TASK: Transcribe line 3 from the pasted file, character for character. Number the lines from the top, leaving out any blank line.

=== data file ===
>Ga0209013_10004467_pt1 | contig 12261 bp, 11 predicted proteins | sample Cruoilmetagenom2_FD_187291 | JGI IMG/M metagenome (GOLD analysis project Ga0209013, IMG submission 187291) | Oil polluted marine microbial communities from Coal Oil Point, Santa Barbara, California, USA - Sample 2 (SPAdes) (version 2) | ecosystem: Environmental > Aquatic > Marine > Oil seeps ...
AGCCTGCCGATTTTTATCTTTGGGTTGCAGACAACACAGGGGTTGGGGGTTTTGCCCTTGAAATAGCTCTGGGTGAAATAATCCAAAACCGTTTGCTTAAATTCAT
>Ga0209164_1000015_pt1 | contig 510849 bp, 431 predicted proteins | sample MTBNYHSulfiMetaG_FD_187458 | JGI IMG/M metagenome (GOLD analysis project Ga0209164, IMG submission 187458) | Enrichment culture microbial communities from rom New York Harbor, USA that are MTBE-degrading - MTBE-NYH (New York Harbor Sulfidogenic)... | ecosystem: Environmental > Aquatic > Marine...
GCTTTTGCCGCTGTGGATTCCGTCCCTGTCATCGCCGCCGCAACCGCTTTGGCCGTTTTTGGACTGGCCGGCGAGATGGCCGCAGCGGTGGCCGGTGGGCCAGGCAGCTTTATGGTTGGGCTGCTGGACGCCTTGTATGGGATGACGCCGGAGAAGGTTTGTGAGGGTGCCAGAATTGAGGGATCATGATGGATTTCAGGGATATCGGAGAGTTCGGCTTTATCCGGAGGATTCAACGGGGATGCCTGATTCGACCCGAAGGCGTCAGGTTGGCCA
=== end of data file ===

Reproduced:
>Ga0209164_1000015_pt1 | contig 510849 bp, 431 predicted proteins | sample MTBNYHSulfiMetaG_FD_187458 | JGI IMG/M metagenome (GOLD analysis project Ga0209164, IMG submission 187458) | Enrichment culture microbial communities from rom New York Harbor, USA that are MTBE-degrading - MTBE-NYH (New York Harbor Sulfidogenic)... | ecosystem: Environmental > Aquatic > Marine...